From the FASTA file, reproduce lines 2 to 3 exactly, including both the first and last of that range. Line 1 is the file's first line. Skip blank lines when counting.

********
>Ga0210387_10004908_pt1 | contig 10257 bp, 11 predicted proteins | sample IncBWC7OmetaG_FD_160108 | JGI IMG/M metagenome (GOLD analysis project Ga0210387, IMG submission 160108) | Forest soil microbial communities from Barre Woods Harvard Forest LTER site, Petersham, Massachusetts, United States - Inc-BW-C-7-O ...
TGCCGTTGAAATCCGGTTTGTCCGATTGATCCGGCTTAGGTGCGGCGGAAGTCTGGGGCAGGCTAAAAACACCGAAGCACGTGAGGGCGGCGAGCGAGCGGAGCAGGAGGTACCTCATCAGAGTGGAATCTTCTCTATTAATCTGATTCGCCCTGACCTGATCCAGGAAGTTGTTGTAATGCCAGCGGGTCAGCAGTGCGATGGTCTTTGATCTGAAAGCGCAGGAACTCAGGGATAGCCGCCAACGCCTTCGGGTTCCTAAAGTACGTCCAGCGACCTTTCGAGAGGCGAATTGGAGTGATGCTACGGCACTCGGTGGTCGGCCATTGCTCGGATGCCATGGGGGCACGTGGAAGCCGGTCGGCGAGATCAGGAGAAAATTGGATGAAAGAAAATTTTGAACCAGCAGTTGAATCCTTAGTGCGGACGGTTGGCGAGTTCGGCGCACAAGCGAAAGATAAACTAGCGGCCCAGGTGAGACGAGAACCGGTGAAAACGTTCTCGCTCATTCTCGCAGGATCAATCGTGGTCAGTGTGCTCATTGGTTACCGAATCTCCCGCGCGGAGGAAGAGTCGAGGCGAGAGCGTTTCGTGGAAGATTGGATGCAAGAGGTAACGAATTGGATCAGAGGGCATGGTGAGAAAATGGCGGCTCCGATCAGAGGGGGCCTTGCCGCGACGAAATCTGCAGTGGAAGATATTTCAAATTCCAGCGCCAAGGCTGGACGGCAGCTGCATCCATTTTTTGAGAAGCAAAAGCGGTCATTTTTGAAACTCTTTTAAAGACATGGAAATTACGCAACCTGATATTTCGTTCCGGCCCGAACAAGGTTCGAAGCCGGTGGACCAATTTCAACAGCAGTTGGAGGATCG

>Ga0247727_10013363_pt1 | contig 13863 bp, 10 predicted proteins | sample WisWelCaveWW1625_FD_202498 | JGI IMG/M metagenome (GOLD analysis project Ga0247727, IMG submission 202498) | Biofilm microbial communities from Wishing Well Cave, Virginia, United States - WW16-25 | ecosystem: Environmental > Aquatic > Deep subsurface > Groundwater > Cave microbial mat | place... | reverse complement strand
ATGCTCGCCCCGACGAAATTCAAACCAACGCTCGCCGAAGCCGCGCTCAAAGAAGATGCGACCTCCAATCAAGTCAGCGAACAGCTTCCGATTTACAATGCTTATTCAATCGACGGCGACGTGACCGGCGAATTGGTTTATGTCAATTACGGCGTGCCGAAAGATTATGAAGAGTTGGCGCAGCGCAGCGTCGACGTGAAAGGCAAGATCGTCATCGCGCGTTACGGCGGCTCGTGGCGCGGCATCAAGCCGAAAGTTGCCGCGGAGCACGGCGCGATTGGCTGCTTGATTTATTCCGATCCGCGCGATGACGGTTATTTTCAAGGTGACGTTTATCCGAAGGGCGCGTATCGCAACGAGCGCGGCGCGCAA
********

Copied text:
TGCCGTTGAAATCCGGTTTGTCCGATTGATCCGGCTTAGGTGCGGCGGAAGTCTGGGGCAGGCTAAAAACACCGAAGCACGTGAGGGCGGCGAGCGAGCGGAGCAGGAGGTACCTCATCAGAGTGGAATCTTCTCTATTAATCTGATTCGCCCTGACCTGATCCAGGAAGTTGTTGTAATGCCAGCGGGTCAGCAGTGCGATGGTCTTTGATCTGAAAGCGCAGGAACTCAGGGATAGCCGCCAACGCCTTCGGGTTCCTAAAGTACGTCCAGCGACCTTTCGAGAGGCGAATTGGAGTGATGCTACGGCACTCGGTGGTCGGCCATTGCTCGGATGCCATGGGGGCACGTGGAAGCCGGTCGGCGAGATCAGGAGAAAATTGGATGAAAGAAAATTTTGAACCAGCAGTTGAATCCTTAGTGCGGACGGTTGGCGAGTTCGGCGCACAAGCGAAAGATAAACTAGCGGCCCAGGTGAGACGAGAACCGGTGAAAACGTTCTCGCTCATTCTCGCAGGATCAATCGTGGTCAGTGTGCTCATTGGTTACCGAATCTCCCGCGCGGAGGAAGAGTCGAGGCGAGAGCGTTTCGTGGAAGATTGGATGCAAGAGGTAACGAATTGGATCAGAGGGCATGGTGAGAAAATGGCGGCTCCGATCAGAGGGGGCCTTGCCGCGACGAAATCTGCAGTGGAAGATATTTCAAATTCCAGCGCCAAGGCTGGACGGCAGCTGCATCCATTTTTTGAGAAGCAAAAGCGGTCATTTTTGAAACTCTTTTAAAGACATGGAAATTACGCAACCTGATATTTCGTTCCGGCCCGAACAAGGTTCGAAGCCGGTGGACCAATTTCAACAGCAGTTGGAGGATCG

>Ga0247727_10013363_pt1 | contig 13863 bp, 10 predicted proteins | sample WisWelCaveWW1625_FD_202498 | JGI IMG/M metagenome (GOLD analysis project Ga0247727, IMG submission 202498) | Biofilm microbial communities from Wishing Well Cave, Virginia, United States - WW16-25 | ecosystem: Environmental > Aquatic > Deep subsurface > Groundwater > Cave microbial mat | place... | reverse complement strand